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Are Parents to Blame for Failures in Education?

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We all want kids who are strong and well-educated and ready to take on the world, but things don’t always work out like that.  In our educational reality, there are failures and dropouts and kids who graduate without ever really achieving their potential.  We want changes and we want answers.  So we start doing the most unproductive thing possible – looking around for someone to blame.

A recent piece in the New York Times by Lisa Belkin talked about the shifting centers of blame in education policy and reform.  For a while it seemed we were blaming teachers for all of the problems in education.  Now there’s a trend towards putting the responsibility back on parents.  Some states are even legislating this in the form of grading parental involvement and fining parents when their children are truant.  You can read the article at the link above or read about it on Today if you're not registered with the NYT website.  I'm concerned less about who gets blamed for failing grades and more with the fact that we're obsessed with finding someone to blame at all.

Here’s the way I see it, placing blame breeds contention and defensiveness and takes us away from working for the children we purport to care about.  We could say that we’re all to blame for the shortcomings in our school system.  Some parents aren’t doing enough.  Some administrators aren’t acting as strong leaders.  Some kids are lazy.  Some teachers could be more dedicated and better trained.  What this all tells me is not who to blame, but just how many people have the ability to make a positive difference in the lives of children.  We should see this as a good thing.

Parents have a huge impact on their children.  This is a blessing, an opportunity to build lives, educate the next generation and help develop character.  And it doesn’t just have to be with our own kids.  As parents, we have an influence on all of the children we come in contact with, in the schools, in our communities, and in our churches.  We need to support each other, build each other up and emphasize the important role we play.  When we see another parent struggling, we should offer help, rather than judgment.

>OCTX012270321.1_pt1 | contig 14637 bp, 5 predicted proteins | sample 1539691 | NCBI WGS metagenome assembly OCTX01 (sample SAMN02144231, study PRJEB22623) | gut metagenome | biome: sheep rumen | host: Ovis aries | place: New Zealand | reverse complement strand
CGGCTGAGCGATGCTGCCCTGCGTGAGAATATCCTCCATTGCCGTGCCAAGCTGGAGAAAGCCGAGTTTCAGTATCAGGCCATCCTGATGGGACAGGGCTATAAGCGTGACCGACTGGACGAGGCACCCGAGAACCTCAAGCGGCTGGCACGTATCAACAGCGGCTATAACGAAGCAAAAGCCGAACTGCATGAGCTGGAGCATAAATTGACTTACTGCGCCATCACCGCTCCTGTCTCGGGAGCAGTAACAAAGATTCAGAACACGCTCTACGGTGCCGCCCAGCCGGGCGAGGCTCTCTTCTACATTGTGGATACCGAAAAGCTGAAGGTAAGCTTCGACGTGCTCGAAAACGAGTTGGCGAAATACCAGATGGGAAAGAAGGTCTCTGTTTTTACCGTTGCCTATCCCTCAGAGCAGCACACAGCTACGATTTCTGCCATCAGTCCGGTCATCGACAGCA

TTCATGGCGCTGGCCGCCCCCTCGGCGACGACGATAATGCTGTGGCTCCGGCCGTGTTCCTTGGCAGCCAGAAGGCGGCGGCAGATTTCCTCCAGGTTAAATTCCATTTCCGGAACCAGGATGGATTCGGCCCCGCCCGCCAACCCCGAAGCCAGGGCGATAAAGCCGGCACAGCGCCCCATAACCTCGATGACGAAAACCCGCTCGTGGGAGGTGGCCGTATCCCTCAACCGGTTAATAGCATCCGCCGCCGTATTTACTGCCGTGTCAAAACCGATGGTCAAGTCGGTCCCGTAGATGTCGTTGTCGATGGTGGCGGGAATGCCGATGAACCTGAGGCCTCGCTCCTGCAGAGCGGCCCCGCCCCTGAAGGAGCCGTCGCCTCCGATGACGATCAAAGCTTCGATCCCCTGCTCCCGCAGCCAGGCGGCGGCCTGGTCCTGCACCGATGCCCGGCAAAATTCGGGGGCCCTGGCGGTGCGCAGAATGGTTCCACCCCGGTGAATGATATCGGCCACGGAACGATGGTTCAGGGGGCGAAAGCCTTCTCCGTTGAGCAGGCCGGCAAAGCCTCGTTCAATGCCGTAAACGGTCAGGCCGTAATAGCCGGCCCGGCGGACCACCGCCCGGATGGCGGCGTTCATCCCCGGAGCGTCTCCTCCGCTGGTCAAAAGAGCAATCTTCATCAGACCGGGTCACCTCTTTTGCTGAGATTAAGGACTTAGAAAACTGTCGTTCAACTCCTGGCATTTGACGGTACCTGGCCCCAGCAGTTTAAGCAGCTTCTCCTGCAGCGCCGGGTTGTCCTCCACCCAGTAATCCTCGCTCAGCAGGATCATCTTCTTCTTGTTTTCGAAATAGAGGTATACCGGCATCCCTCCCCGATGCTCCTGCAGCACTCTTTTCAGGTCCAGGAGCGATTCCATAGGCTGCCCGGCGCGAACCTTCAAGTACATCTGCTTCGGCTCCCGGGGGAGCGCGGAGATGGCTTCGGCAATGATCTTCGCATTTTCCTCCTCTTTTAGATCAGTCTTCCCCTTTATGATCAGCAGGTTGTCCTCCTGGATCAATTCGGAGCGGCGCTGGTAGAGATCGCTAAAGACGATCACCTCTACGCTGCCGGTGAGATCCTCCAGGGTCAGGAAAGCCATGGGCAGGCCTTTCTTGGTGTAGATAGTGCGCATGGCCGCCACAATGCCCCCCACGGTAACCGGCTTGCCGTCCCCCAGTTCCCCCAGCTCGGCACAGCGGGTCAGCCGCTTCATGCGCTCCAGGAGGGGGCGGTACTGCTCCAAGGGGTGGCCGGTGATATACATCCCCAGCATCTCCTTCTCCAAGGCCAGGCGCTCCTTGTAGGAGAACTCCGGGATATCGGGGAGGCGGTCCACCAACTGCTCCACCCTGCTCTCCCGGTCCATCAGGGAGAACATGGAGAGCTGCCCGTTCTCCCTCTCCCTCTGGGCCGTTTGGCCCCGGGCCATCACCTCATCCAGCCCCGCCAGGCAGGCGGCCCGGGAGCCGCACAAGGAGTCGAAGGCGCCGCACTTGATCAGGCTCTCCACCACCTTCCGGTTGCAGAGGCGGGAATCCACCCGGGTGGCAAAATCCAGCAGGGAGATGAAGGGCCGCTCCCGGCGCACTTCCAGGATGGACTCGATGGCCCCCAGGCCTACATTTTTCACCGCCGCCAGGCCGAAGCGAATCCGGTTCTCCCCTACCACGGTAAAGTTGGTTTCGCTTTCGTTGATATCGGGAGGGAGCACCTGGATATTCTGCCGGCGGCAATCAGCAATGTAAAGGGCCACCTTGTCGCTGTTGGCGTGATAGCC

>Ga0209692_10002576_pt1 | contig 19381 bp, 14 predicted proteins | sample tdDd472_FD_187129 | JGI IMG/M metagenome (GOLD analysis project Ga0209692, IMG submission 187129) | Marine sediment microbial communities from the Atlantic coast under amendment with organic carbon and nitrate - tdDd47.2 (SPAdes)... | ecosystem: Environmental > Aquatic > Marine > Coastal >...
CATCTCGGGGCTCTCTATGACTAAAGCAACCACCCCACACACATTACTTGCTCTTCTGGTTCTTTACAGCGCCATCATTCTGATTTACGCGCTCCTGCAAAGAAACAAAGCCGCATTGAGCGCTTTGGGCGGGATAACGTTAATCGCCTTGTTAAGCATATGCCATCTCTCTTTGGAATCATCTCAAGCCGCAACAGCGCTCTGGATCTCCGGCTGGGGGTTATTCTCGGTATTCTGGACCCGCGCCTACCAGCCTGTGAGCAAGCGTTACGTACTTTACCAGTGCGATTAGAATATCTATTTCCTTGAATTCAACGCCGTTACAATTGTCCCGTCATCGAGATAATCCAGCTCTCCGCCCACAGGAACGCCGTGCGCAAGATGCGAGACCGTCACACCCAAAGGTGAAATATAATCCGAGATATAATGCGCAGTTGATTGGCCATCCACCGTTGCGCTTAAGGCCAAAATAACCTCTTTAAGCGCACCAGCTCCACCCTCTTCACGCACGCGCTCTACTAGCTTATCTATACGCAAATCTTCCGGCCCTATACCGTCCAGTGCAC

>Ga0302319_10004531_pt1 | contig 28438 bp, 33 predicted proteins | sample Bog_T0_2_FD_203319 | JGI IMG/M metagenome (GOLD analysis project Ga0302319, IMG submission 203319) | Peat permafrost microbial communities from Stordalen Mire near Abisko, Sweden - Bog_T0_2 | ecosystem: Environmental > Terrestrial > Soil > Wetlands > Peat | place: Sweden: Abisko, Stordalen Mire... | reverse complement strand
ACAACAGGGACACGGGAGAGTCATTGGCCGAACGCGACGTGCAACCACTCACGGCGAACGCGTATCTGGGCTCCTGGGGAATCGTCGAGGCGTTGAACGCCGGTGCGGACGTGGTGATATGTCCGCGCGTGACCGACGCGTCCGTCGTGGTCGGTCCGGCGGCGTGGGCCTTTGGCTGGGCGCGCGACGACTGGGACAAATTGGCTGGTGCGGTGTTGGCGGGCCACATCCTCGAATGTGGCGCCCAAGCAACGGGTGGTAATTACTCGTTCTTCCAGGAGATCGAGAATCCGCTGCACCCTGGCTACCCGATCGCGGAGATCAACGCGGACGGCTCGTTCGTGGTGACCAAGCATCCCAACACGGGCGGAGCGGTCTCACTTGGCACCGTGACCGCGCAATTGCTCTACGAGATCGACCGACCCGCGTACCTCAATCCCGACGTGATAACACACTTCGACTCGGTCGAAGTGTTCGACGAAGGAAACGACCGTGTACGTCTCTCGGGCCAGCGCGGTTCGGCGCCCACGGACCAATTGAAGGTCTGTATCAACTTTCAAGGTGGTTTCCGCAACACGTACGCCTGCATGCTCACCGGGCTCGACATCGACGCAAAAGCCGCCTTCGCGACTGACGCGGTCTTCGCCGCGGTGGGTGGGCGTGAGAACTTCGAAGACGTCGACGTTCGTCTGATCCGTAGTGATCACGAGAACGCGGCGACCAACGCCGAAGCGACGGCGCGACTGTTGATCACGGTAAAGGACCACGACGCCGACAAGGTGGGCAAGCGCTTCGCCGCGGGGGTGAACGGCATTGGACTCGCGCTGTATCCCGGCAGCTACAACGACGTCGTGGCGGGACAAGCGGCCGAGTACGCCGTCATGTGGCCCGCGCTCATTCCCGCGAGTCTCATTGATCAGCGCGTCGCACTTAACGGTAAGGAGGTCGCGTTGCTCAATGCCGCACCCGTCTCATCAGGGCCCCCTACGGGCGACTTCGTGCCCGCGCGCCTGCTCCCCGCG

I’ve blogged about this before, but I think the idea of grading parents is a lose-lose situation.  This will never build productive relationships with teachers and I can’t imagine it helping parents improve.

Administrators create the culture of the school.  They have the opportunity to aggressively build an amazing team of teachers, to craft an environment where learning is fun and where children feel safe and engaged.  I’m not saying it’s easy or that I would ever want that job, but that’s their opportunity if they accept the challenge.

There’s been so much blame hurled at teachers lately that you can’t say, “Teachers have a huge influence on children,” without the risk of meeting a defensive backlash.  “I can’t do everything.  Parents are responsible too.  Teachers cannot wave a magic wand and solve all the problems of a broken society.”  Saying that teachers have a huge impact on our kids can be heard as an insult, as if they are the only influencers and all negative educational outcomes are a result of their negligence.  This is so far from the truth.

However, if teachers didn’t think they had the chance of helping children grow and learn, how could they get up every morning and do what they do?  They’re sure not doing it for the money.  At their core, I think most good teachers crave the opportunity to make a difference in the lives of children.  They want to teach and nourish young minds but they certainly can’t do it alone.  We need to support and develop our teachers because, yes, their influence is huge.  I mean that as a compliment.

As unfair as life is for many of our kids, they still get to make the choice each day of whether they will rise up and do the best with what they’ve been given.  I think placing the blame fully on the parents denies kids of the important opportunity to feel some sense of responsibility for their own destinies, especially as they get older.  Now, I refer back to the quote from Mark Shriver, “Three-year-old kids don’t have bootstraps to pull themselves up with,” as a reminder that adults really do have the greatest opportunity to provide children with the tools they need to succeed.

Could we all do better?  Yes.  Would our children benefit if we all did more, worked well together, and focused on solutions?  Yes.  So we have an opportunity here.  Let’s make the most of it.

Kathryn Thompson is a mom to two school-aged kids, a toddler, and a deceased betta fish. She can also be found at The Parenting Post, DaringYoungMom.com and occasionally the gym.

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